People in the Northwest Territories must be able to access health care and other basic services in any of the territory's 11 official languages, Languages Commissioner Sarah Jerome reminded MLAs on Monday.

Jerome said people in areas such as the Beaufort Delta can't always access government services, or even hire interpreters for those services, in the language of their choice.

"Hire people at the local level, hire people who are fluent to work in the areas, for example, like language teachers, for interpreter services at the community level," Jerome told CBC News on Monday.

"It just seems like we don't have enough funding to cover all that."

The N.W.T.'s Official Languages Act recognizes Chipewyan, Cree, English, French, Gwich'in, Inuinnaqtun, Inuktitut, Inuvialuktun, North Slavey, South Slavey and Tlicho as the territory's official languages.

Former languages commissioner Shannon Gullberg presented MLAs with 15 recommendations on language and health care, proposing, among other things, that nurses hired to work in the N.W.T. get basic language training.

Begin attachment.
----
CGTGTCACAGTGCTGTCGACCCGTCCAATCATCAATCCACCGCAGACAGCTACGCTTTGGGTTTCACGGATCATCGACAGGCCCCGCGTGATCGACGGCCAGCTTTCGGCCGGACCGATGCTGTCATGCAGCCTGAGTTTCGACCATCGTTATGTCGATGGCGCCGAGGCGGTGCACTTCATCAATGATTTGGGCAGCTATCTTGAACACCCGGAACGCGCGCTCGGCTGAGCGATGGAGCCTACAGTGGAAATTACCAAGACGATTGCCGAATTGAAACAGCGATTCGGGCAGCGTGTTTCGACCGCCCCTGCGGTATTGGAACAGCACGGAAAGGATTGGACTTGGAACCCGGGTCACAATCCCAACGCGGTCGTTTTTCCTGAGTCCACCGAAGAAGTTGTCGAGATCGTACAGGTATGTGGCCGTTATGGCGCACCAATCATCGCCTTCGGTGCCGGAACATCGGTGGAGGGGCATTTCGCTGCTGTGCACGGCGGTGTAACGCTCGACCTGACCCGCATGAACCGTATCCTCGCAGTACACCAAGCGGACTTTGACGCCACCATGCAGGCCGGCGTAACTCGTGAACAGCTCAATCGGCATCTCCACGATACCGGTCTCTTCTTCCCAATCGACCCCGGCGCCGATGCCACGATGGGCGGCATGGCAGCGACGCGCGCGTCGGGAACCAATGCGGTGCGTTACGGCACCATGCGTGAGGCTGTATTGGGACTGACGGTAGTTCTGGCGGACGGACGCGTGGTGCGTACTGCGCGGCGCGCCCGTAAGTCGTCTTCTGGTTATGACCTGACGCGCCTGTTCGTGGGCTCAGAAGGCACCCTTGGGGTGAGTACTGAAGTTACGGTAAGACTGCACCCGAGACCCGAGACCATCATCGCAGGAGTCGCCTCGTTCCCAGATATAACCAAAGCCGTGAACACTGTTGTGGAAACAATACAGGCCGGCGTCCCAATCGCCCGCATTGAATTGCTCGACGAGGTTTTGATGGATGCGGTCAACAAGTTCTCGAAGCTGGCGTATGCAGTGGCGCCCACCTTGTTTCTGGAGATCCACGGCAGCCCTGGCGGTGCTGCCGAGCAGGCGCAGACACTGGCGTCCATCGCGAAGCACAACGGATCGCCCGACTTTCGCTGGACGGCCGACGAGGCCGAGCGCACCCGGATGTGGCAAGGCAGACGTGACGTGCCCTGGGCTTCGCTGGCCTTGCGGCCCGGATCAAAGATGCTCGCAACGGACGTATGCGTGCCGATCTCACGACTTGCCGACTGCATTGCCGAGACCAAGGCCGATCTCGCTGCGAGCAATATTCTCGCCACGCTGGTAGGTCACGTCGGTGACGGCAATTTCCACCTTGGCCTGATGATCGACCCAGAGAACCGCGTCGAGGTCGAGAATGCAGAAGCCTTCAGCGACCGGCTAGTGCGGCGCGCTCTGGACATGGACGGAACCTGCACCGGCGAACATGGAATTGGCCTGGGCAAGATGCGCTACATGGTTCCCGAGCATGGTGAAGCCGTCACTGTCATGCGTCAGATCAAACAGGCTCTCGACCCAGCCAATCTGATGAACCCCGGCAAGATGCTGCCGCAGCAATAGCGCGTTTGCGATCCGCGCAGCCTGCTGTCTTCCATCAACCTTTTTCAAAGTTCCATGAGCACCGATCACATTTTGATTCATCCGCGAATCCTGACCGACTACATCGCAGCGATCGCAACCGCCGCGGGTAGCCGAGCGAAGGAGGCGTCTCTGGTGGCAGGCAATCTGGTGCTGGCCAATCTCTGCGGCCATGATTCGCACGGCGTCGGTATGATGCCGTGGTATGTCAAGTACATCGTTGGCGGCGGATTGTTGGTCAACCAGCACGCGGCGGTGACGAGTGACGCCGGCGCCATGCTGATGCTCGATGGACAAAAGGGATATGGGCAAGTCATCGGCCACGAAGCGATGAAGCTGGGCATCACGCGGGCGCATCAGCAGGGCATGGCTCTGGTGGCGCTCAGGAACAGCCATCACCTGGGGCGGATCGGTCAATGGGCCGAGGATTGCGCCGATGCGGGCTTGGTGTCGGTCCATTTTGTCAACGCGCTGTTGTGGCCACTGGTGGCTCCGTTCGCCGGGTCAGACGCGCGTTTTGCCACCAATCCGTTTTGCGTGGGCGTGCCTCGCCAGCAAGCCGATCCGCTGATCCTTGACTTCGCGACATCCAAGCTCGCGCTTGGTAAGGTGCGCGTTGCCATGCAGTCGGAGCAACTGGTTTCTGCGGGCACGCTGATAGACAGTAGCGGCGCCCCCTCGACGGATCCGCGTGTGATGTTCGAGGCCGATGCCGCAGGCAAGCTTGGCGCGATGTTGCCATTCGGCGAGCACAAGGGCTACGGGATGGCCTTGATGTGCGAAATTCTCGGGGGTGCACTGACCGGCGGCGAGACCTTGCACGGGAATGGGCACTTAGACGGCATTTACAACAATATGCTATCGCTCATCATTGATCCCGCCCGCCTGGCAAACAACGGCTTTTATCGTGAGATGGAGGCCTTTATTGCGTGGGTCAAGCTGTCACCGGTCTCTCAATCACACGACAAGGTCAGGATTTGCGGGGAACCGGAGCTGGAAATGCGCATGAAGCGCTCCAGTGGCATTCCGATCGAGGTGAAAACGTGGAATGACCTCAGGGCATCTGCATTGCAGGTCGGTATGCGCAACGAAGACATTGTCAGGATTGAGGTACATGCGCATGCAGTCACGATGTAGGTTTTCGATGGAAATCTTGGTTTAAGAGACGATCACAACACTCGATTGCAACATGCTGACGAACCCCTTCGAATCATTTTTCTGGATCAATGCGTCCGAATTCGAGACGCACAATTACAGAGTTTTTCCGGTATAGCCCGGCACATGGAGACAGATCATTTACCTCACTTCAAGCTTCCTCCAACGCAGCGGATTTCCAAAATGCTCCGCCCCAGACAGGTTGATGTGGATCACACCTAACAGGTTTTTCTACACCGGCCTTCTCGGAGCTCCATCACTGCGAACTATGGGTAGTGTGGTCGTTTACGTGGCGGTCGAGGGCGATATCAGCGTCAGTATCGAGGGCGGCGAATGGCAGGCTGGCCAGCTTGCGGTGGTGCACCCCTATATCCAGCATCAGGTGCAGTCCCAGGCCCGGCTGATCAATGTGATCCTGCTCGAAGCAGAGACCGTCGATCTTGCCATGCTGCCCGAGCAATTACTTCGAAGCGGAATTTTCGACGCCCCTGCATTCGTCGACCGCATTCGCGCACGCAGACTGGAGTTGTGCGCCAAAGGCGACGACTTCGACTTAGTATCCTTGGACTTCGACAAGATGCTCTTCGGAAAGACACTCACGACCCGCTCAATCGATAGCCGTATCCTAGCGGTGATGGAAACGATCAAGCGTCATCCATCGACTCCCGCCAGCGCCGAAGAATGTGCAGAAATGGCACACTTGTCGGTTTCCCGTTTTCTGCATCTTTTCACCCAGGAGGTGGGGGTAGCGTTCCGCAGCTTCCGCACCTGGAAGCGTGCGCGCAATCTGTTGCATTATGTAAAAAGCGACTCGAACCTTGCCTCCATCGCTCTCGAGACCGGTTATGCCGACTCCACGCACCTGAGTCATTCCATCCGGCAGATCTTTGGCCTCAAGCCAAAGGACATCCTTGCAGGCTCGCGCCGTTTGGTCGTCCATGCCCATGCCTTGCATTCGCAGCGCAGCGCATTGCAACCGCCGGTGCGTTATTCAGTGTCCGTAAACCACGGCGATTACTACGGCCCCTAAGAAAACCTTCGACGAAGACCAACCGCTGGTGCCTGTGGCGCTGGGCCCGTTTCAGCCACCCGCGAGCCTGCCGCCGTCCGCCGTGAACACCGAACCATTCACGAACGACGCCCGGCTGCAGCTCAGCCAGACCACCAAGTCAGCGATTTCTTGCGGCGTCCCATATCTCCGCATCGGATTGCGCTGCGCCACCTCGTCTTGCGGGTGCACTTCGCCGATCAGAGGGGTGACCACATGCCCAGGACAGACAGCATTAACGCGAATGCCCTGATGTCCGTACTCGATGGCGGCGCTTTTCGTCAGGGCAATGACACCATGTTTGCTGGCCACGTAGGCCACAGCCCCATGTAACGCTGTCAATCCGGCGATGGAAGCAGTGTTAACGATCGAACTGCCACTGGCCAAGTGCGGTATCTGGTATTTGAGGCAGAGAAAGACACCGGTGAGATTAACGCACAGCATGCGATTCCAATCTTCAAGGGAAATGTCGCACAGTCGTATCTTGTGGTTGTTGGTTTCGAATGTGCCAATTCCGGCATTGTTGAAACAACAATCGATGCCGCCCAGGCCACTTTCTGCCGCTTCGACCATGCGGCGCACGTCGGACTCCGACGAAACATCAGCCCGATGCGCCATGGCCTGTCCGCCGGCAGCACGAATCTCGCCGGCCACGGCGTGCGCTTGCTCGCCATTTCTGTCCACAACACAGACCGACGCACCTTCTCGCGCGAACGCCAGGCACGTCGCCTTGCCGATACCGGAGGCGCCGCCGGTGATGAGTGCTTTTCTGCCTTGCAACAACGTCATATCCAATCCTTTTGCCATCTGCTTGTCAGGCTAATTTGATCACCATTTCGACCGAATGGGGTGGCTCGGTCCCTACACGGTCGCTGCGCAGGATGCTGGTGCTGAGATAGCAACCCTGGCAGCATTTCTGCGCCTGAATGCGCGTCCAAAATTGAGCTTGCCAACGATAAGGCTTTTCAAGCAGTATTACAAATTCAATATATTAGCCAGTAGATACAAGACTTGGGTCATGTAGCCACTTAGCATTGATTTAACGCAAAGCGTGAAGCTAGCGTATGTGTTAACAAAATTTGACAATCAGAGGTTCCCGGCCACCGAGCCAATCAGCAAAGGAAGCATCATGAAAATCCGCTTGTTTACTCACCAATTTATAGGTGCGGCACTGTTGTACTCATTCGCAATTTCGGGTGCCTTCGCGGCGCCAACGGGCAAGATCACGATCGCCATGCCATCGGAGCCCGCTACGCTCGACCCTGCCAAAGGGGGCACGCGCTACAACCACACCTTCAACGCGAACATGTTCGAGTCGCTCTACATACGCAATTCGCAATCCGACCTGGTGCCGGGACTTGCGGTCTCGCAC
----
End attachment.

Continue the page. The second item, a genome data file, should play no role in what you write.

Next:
Gullberg criticized the government for ignoring past recommendations — which she said has contributed to a decline in aboriginal languages being used — but also praised MLAs currently working to reform the languages act.

The MLAs are focusing on revamping the act on practical matters such as health, education and the law.

"What they're looking at is what services do members of the public want in the official languages, and how do we provide those services?" Gullberg said.

Mackenzie Delta MLA David Krutko said while the N.W.T. must be cost-conscious, it must also find efficient ways to provide government services in the 11 languages.

He suggested training existing nurses and language teachers, who may already speak an aboriginal language, to act as interpreters.

The government will review Gullberg's report as part of the effort to revamp the Official Languages Act.